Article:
Errors of Fact and Law: Race, Space, and Hockey in Christie v. York
(2012) 62 UTLJ
41 Pages Posted: 28 Mar 2012 Last revised: 30 Jun 2012
Date Written: March 28, 2012
Christie v. York has pride of place among decisions wrongly decided in Canadian legal history. Fred Christie and two friends had been on their way to a hockey game when they entered the York Tavern at the Montreal Forum seeking a beer before the game when the York denied them service on the grounds of race. Or so the facts tell us. As it turns out, a significant error has long been woven into the story of Christie v. York. What were Christie and his friends doing that night at the Forum? This article reveals that they were not attending a hockey game. The real facts, long hidden from view, involve a hot summer night, the Canadian Olympic boxing trials, Joe Louis, American race riots, and a local black boxer. And yet, even in error, hockey matters in the case, especially in Justice Henry Davis’s famous dissent. Recasting Christie as a case that turns on the judicial construction of facts, this article highlights the importance of real space and circumstance in creating notions of identity, belonging, and equality. While Christie’s errors of law have been the principal source of interest among legal scholars to date, this article argues that Christie’s facts, both real and imagined, provide a far richer contribution to the legal history of the complex relationship between race and space and law.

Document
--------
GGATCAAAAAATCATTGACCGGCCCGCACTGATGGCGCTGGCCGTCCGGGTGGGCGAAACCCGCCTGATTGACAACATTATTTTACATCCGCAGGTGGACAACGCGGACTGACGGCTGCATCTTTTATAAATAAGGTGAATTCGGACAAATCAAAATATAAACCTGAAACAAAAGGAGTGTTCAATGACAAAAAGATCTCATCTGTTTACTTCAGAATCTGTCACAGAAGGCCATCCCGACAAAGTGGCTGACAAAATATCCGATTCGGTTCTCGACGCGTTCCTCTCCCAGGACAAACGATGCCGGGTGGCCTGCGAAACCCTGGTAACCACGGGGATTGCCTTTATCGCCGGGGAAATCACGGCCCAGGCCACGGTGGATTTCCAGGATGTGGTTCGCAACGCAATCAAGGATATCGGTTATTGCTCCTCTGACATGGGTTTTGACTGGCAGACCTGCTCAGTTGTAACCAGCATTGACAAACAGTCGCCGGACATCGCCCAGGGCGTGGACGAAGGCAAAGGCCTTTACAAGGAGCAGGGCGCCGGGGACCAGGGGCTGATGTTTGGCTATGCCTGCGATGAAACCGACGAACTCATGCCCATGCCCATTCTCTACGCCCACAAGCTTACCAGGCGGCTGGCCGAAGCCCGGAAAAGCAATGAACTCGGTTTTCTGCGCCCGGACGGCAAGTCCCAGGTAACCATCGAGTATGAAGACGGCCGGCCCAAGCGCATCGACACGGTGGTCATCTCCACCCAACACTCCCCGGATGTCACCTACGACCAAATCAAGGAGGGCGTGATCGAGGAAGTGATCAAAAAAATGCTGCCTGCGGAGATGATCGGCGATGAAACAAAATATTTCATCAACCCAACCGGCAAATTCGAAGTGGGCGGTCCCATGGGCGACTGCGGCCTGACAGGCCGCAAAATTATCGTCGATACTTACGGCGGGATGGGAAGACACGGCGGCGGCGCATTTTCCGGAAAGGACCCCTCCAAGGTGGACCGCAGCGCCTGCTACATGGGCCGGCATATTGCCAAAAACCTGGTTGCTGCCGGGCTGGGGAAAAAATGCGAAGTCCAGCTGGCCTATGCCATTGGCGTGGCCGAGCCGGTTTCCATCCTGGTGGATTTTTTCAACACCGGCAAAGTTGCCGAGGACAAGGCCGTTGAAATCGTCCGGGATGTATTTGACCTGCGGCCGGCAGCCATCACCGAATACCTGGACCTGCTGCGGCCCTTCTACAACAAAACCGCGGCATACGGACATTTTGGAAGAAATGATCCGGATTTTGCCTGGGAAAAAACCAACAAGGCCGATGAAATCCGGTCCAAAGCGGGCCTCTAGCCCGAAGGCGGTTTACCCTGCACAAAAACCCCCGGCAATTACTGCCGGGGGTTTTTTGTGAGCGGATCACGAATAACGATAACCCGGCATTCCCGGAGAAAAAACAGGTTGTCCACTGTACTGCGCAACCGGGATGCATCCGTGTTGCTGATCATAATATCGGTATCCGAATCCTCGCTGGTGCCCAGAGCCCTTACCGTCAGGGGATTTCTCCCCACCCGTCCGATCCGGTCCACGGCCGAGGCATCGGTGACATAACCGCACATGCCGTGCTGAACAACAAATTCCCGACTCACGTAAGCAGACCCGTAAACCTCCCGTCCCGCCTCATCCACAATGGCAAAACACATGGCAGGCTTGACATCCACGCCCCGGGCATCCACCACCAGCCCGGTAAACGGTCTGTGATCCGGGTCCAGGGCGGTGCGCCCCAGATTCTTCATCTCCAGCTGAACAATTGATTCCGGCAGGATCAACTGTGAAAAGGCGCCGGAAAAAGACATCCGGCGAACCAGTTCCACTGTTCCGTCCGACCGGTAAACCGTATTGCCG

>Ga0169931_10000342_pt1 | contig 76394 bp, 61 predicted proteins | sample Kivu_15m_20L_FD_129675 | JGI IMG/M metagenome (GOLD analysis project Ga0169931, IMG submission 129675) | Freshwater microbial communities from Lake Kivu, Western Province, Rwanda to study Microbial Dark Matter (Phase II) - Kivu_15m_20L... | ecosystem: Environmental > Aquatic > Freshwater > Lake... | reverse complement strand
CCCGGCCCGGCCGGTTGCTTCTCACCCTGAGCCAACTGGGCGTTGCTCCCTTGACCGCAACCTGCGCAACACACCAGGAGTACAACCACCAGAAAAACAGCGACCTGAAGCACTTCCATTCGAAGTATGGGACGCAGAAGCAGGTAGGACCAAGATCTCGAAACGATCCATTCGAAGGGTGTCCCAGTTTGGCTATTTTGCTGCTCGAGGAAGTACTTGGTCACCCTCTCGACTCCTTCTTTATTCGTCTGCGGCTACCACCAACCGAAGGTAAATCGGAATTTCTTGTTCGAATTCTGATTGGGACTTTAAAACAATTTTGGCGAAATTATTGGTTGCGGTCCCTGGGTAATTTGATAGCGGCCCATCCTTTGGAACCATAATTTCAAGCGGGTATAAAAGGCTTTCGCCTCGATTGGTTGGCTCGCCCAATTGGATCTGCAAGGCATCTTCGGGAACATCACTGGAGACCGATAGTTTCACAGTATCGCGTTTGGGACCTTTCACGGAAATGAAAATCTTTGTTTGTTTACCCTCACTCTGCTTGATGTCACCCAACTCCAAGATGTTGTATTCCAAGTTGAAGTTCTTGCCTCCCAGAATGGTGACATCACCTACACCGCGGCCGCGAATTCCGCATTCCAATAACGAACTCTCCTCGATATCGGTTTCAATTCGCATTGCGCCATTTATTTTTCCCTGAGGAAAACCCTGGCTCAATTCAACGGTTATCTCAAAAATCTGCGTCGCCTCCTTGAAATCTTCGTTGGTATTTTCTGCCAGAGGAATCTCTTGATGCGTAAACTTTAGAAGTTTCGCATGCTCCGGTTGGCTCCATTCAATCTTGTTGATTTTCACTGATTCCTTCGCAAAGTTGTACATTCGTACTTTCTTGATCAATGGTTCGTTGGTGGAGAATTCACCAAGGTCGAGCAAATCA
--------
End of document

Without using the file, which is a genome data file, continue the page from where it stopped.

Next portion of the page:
Keywords: legal history, law and racism, law and geography, Supreme Court of Canada, Justice Henry Hague Davis
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